With that efficiency in mind, they have developed a new stadium app to make it simpler for people to find real-time updates and notifications and launched a new website. “All things that make it easier for the fans to experience us,” he said. “We want to be top of mind when it comes to anything going on during that week.”
These changes and improvements, including the stadium renovations (see sidebar) have already paid dividends. Moran said attendees as well as tickets, merchandise and concession sales increased 35% across the board in 2022 from 2019, the last year the event welcomed fans before Covid affected the intervening tournaments in 2020-21.
A winning doubles team: Public-private partnership gives area tennis a boost
The relationship between the COCO and the City of Charleston offers an example of a local public-private partnership that has proven mutually beneficial. Charleston Tennis leases the Credit One Stadium and grounds from the City of Charleston and manages the facility and programs. The City of Charleston owns the venue, along with the adjacent LTP Daniel Island tennis center. “They’re a great partner for us,” said Moran, who also serves as Charleston Tennis president. “They support us, and we work together to make it a great experience. Because at the same time, day-to-day we are a public tennis facility. We have junior programs going, adult programs going. Tennis is healthy in this city and here it’s extremely healthy.”
Charleston Department of Recreation Director Laurie Yarborough touted the partnership as well. She explained that the City of Charleston signs off on any site level changes to the facility, vetted through the Parks Department, which oversees building and maintenance of parks and recreational facilities. The Recreation Department in turn handles the management side of things. While the City of Charleston has a Capital Projects Improvement Plan overseen by the Parks Department, Yarborough said that Charleston Tennis has “helped make improvements over there that the Parks Department would have had difficulty funding on their own. Which is why public-private partnerships like this are so important.”
Yarborough was referencing Charleston Tennis owners and philanthropists Ben and Kelly Navarro, who funded the Credit One Stadium renovations as a gift to the City of Charleston. She noted that the City of Charleston has benefited ever since the stadium was built in 2001 because it also involved the construction of the LTP Daniel Island tennis complex, offering Daniel Island and Cainhoy residents an opportunity to play affordable tennis at a premier public facility.
Yarborough added that whenever the COCO is happening there is a relationship between Charleston and the event. While staying in Charleston, tennis pros competing in the tournament, including luminaries such as Serena and Venus Williams, have hosted tennis clinics at the Jack Adams Tennis Center for Burke High School students, kids at the Arthur W. Christopher Community Center and children in city programs who reside in downtown communities. “It has really helped grow the sport in the area,” she said.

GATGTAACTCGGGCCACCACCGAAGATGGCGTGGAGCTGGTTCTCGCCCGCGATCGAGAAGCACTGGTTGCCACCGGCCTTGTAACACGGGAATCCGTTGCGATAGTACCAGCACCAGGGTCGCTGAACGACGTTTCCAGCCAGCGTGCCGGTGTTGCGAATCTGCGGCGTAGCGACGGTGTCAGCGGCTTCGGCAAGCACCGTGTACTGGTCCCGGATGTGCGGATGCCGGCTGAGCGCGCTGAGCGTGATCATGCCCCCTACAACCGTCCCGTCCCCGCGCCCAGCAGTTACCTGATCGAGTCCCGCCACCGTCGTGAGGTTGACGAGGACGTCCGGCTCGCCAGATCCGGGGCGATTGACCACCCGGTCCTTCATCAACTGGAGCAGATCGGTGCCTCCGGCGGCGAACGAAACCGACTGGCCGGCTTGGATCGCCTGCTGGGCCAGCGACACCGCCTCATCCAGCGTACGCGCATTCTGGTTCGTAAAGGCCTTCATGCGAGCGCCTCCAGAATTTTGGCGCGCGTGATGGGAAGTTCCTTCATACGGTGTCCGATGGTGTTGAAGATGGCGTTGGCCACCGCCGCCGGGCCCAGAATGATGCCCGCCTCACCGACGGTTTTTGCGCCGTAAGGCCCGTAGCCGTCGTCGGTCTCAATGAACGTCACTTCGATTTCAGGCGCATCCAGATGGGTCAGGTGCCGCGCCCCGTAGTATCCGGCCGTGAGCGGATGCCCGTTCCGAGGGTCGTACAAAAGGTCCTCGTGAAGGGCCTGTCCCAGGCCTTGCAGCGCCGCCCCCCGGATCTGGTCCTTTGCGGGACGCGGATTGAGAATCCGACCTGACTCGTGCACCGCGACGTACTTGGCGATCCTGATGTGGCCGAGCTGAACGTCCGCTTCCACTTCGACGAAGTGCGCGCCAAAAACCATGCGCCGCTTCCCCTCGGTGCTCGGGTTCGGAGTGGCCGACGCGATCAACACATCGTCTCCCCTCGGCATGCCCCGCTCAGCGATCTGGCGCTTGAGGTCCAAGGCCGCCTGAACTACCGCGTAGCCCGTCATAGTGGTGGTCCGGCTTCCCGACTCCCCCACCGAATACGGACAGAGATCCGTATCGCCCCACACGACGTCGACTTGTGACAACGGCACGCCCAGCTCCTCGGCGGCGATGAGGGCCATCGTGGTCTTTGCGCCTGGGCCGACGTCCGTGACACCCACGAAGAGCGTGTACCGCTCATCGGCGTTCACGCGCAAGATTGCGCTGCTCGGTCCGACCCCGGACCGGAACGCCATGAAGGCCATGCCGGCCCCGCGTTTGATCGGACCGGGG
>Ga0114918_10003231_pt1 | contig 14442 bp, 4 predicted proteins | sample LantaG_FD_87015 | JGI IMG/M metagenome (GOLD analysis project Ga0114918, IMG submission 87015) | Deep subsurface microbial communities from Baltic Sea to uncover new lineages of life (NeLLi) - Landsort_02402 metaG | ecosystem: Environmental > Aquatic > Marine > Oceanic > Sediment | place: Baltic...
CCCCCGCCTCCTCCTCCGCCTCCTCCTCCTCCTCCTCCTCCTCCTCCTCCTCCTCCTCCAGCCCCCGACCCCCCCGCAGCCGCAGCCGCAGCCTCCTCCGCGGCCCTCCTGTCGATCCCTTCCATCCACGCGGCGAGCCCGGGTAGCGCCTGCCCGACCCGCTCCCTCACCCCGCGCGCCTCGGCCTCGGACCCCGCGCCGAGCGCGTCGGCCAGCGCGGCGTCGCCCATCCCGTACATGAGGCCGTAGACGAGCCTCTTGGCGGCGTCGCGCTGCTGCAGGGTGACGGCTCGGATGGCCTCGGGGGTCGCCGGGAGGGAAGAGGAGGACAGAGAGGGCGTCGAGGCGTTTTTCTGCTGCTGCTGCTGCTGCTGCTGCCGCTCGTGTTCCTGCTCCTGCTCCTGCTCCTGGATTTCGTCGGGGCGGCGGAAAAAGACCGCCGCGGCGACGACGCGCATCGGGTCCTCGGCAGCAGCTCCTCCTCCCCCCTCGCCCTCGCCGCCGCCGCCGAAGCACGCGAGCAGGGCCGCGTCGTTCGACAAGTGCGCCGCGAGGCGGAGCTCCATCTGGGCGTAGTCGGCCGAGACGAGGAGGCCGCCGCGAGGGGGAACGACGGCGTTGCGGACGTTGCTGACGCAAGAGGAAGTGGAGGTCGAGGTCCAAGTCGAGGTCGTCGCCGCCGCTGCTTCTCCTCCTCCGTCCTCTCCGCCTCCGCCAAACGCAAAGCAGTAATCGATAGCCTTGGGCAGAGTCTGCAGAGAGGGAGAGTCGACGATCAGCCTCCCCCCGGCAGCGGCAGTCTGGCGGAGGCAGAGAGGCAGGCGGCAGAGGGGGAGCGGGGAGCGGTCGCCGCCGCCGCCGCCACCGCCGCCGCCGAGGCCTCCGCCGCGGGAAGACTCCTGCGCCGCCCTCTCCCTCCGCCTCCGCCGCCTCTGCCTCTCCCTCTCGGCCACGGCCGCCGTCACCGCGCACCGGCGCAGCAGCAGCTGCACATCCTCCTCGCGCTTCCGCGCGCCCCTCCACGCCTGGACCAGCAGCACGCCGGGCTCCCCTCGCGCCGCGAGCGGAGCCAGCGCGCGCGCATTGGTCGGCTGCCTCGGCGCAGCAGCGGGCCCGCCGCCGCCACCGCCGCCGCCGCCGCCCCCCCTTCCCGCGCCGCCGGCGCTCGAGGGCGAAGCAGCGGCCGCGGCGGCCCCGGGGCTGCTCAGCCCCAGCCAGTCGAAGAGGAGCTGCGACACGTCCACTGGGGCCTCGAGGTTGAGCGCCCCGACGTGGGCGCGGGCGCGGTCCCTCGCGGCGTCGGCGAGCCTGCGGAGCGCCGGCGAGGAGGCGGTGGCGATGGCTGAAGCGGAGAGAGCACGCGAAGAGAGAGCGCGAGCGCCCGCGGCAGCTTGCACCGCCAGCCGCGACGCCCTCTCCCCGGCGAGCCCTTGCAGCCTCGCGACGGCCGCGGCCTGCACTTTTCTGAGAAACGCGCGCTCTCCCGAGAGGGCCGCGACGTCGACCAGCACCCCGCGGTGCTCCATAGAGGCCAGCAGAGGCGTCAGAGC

Charleston Tennis even distributes tournament tickets to an Elementary and Middle School tennis league the City of Charleston runs which helps introduce more school kids to tennis. “It’s a win-win for everyone,” proclaimed Yarborough. “It’s a great time in Charleston whenever the tournament is going on.”
By Colin McCandless
Credit One Stadium Gets a Modern Makeover
Credit One Stadium recently underwent upgrades to enhance the stadium experience for fans and tennis players as well as concert performers. While further revamps and improvements to the venue and its facilities are ongoing, the stadium rebuild started in late 2020, with a groundbreaking held at the event in April 2021. The renovations modernized the facility and increased the stadium capacity from 7,000 to 11,000. With the outlook on in-person attendance still uncertain in 2021, Moran said Charleston Tennis took advantage of the spectator hiatus to proceed earlier than planned with more extensive renovations that were originally slated for 2024. Upgrades completed thus far include a Stage House (designed for both tennis and music) featuring a state-of-the-art gym, access to doctors and physical and massage therapists, new locker rooms with cold tubs, player dining and lounge, a media and production space, full kitchen and food prep/storage area and a VIP club level for patrons overlooking Center Court. Prior to the completion of the Stage House, there was no gym, only outdoor dining was available, and an inflatable pool filled with ice served as a makeshift cold tub. Now all the services players require are conveniently located in one centralized area. “We really put a lot of thought into what are the player needs when they are here,” said Moran, citing the 2022 WTA 500 Tournament of the Year accolade as the hard-earned fruits of that endeavor. He added that although the tournament has always provided 5-star treatment to players — “now we have a facility that’s equal to that experience, and that really helped push us over the edge.”
On the fan side, they added new premium hospitality suites, bathrooms and concession stands. Additionally, in February they finished building a new outdoor deck area that will host live music under the oaks. “So, everything we did was really to elevate the player experience and the fan experience,” said Moran. “And along with that our partnership experience goes up with it. Be it our merchandise partners, our concession partners or our sponsors.”